Should you really feed a cold and starve a fever?

“Feed a cold, starve a fever” is an age-old adage, though its origin — and its practicality — is unclear.

The saying may have stemmed from antiquated thoughts on body temperature: If someone had a cold, the belief went, his or her body became literally colder, according to old wives’ tales. Therefore, to “warm up” someone ill with a cold, food was given. Conversely, if someone was burning with fever, not eating was believed to “cool” the patient down.

Thankfully, starving is no longer recommended for treating any sickness. Proper nutrition — and even more important, proper hydration — is crucial in preventing and recovering from both fevers and colds. We know that staying hydrated is a key factor in fighting infections. However, the amount of food we need when we’re sick may be different for children and adults.

In children: Feed a cold, feed a fever

Dr. Jon S. Abramson, a pediatric infectious disease expert at Wake Forest Medical School, has found no medical evidence to support feeding a cold and starving a fever. He is particularly offended by the latter part of the phrase.

As Abramson explained, when we are sick, whether we have a fever or not, our metabolic rates skyrocket, and our bodies need more calories to support that high metabolic rate. The hotter a fever becomes, the more energy the body uses, and not replenishing this energy with sugar and electrolytes is extremely dangerous, especially for children, who have less reserved energy than adults.

“Always feed both colds and fevers,” Abramson said. “Patients should eat chicken soup, juice, anything with calories. Most importantly, I want my patients to drink lots of liquids. Dehydration is our key concern when dealing with sicknesses, especially in children, and especially with fevers.”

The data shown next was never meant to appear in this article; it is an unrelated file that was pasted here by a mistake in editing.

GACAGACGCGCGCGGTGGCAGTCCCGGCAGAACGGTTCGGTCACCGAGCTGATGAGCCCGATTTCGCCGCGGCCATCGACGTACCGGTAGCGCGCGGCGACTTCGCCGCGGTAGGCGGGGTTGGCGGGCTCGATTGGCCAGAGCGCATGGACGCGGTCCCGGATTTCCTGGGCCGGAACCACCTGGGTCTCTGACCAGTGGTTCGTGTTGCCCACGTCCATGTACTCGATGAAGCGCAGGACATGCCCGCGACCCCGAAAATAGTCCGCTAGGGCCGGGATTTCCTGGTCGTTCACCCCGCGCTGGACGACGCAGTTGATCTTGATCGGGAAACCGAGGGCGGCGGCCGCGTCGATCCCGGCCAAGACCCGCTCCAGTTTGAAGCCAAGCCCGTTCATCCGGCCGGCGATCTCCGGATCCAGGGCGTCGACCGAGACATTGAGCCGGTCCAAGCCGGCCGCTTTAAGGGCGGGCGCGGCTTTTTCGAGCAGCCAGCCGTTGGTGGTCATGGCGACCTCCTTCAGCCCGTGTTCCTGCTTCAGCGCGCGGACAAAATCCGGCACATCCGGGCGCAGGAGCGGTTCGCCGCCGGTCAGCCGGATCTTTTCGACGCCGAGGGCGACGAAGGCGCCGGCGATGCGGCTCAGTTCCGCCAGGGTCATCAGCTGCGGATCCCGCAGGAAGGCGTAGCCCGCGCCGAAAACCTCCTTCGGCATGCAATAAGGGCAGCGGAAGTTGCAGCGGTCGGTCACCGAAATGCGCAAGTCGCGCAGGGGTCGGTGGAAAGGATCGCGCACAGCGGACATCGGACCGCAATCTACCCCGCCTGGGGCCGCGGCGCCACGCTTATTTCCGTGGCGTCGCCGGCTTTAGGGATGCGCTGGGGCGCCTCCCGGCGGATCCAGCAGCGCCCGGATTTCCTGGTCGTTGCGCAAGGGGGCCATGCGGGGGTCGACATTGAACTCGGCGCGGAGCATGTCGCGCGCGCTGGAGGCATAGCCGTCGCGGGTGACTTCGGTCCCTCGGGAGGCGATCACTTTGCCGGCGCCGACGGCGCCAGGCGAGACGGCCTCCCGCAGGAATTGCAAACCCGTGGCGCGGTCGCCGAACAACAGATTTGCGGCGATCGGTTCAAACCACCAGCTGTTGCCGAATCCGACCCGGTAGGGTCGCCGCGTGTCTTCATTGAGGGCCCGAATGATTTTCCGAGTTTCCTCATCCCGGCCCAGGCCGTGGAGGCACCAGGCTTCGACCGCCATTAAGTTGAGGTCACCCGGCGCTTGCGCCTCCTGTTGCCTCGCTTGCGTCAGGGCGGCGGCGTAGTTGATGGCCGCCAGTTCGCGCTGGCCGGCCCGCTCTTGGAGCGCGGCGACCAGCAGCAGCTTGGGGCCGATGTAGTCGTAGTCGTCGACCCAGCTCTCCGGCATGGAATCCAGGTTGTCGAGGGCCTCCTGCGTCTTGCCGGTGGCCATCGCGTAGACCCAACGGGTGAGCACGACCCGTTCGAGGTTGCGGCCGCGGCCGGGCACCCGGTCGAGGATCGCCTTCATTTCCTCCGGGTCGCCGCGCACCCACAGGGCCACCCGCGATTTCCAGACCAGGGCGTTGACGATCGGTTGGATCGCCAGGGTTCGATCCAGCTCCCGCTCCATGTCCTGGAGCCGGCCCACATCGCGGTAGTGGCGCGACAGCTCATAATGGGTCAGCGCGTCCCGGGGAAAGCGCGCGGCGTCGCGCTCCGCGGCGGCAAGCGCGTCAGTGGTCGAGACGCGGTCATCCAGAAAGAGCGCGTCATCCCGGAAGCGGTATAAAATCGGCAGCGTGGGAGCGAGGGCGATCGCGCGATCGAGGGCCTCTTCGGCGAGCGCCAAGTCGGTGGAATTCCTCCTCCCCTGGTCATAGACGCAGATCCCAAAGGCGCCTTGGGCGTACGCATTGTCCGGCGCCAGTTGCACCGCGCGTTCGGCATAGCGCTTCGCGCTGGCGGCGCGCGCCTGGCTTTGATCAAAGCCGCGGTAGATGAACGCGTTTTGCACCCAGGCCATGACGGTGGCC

Sickness dramatically elevates the amount of liquids our bodies require. Abramson sets guidelines of 36 degrees Celsius (96.8 degrees F) and 40 degrees Celsius (104 degrees F): If a child has a temperature at or colder than 96, he recommends upping fluid intake by 20 percent. If the thermometer reads 104 or greater, fluids should be increased by 30 percent.

Young children and babies must be closely monitored, he emphasized, because they can’t verbally express hunger or thirst like older patients. If a child hasn’t had anything to drink in a day, Abramson recommends seeing a doctor immediately. Any liquid is fine to drink, but drinking something with sugar and electrolytes, like Gatorade or soup broth, is better to replenish energy and lost sweat.

“Chicken soup is everyone’s favorite, but it’s not a miracle cure,” Abramson said. “What it has is calories and salt, which your body needs. There has also been evidence that hot vapors from the soup can help clear congested nasal passages. And it is generally easy to stomach.”

Nutrition is especially important because children don’t have the fat stores of adults, meaning they need to be fed much more regularly than adults do.

In adults: Feed, but don’t overfeed, colds and fevers